Six out of 10 Americans back the healthcare vision of either Hillary Clinton or Bernie Sanders, the two Democratic presidential candidates, according to a new tracking poll from the Kaiser Family Foundation. However, Clinton's strategy of building on the Affordable Care Act carries the most support.
A national telephone poll, which covered 1,200 voting-age adults, found that 36% of people believe Congress should build upon President Barack Obama's signature healthcare law “to improve affordability and access to care.” Another 24% said the U.S. should instead establish a single-payer system, which has been the cornerstone of the Sanders campaign trail.
The survey included a pretty even representation of Democrats, Republicans and independents.
Specifically among Democrats, 54% favored building on the ACA versus 33% who want a single-payer, government-run system. Even among independents, 62% preferred the ACA or single-payer, according to the poll.
Conversely, the ACA and single-payer have been anathema to Republicans. Approximately 16% of all respondents thought the ACA should be repealed and not replaced at all, while 13% believed the law should be repealed and swapped with a Republican alternative. However, the Republican-led Congress has yet to fully outline an ACA replacement, although some conservative healthcare observers have proposed their own health policy agenda.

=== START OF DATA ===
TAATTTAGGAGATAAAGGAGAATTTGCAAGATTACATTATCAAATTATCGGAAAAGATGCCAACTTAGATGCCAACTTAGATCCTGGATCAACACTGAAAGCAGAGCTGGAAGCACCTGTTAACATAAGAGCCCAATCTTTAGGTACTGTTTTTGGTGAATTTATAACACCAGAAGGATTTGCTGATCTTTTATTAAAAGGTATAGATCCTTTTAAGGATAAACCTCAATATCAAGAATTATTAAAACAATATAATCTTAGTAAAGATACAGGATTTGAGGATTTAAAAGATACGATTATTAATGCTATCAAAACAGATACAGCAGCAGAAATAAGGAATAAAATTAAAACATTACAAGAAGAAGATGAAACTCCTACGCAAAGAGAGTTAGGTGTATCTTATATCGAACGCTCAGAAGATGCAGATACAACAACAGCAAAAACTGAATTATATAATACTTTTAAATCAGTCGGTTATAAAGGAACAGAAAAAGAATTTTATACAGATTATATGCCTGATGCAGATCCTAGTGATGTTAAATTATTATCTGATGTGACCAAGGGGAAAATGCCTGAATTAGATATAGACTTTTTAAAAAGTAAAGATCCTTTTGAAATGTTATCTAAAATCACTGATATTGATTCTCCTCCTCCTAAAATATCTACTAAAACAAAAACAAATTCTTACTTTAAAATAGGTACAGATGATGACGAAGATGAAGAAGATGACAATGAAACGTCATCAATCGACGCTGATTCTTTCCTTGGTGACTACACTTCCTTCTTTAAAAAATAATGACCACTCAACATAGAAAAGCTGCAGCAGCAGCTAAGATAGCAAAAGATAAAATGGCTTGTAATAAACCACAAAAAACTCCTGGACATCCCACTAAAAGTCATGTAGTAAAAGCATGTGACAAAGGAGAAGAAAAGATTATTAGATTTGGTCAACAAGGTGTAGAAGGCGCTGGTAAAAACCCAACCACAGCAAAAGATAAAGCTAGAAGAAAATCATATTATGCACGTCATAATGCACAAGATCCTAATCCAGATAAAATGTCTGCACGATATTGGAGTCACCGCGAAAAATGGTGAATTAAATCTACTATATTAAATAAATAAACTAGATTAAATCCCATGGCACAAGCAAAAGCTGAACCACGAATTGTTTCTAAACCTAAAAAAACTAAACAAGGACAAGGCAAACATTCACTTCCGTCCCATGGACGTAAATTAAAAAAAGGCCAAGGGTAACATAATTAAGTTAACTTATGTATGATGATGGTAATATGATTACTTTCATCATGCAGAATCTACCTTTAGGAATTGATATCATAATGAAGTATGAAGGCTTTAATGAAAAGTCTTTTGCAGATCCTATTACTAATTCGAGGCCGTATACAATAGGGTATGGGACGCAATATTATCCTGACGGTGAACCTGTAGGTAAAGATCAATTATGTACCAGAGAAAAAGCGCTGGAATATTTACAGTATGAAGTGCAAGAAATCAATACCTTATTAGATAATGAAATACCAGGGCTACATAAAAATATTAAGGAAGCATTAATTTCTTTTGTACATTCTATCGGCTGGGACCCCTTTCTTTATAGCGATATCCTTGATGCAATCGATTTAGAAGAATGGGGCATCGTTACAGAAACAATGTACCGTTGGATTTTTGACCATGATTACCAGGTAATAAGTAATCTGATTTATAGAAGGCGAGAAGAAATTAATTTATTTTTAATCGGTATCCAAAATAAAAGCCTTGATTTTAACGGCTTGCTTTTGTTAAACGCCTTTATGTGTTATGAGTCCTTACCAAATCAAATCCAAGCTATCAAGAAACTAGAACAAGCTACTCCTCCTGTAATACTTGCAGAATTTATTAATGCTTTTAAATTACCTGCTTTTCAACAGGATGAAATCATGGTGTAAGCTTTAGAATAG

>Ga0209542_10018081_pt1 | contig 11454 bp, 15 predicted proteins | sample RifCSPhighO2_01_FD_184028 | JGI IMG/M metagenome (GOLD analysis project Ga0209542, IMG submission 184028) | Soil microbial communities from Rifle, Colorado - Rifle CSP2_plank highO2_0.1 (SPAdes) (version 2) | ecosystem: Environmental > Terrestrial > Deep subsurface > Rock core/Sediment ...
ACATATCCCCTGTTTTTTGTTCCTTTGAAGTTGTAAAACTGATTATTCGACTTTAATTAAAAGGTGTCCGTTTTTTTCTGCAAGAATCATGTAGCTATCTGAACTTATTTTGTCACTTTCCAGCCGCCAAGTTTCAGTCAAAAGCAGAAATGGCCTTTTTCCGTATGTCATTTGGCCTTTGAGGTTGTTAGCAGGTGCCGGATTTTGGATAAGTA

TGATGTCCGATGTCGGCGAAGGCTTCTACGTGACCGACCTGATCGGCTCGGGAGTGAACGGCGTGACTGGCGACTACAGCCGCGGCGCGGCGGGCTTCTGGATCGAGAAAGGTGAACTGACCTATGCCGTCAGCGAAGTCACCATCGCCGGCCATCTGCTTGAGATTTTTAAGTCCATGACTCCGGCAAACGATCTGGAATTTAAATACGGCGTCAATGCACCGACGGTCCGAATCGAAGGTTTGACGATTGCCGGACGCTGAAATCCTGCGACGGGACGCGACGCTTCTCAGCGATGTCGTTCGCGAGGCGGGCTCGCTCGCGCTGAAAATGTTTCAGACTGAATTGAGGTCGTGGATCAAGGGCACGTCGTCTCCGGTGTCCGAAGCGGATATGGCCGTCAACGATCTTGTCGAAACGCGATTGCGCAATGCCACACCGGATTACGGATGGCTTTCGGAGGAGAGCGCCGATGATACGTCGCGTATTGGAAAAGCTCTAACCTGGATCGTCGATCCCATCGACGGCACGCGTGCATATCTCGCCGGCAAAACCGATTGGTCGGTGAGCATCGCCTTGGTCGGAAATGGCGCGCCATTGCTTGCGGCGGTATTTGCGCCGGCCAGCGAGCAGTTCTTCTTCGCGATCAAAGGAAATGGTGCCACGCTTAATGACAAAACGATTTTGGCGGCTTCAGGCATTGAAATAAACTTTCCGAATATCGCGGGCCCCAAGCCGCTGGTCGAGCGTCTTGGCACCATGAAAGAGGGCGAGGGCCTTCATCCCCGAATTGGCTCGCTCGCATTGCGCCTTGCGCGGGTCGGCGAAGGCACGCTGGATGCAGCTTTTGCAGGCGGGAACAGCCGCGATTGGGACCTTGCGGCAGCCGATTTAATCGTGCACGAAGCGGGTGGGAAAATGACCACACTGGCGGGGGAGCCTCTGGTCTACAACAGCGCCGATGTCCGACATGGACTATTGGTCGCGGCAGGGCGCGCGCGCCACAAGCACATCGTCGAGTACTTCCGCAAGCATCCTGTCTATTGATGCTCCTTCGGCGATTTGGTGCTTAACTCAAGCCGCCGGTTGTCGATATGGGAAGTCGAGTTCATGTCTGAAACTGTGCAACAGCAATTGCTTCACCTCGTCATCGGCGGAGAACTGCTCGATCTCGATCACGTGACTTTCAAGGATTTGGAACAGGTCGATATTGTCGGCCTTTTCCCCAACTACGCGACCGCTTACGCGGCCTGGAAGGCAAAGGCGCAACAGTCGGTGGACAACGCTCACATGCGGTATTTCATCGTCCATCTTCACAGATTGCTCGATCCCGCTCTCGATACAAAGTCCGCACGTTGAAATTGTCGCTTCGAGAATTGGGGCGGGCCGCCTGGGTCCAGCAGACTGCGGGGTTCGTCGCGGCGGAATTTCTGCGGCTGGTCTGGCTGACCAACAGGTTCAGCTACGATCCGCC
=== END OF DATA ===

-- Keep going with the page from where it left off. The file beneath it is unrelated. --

Healthcare has divided liberal voters so far this election season. Clinton has touted the ACA, including the provision that prevents insurers from denying care to people who have pre-existing conditions. The KFF poll indicates a plurality of voters side with Clinton's desire to make incremental reforms, which include capping prescription drug costs and allowing states to create their own public plan options.
But Sanders has fought for single payer throughout his congressional career and made it a staple of his campaign. He has argued that a Medicare-for-all system would reduce costs and provide more equitable care.
When asked what would happen if a single-payer plan were put into place, more than 60% of respondents thought their healthcare costs, quality, availability of treatments, and choice of hospitals and doctors would be better or at least stay the same, according to the poll.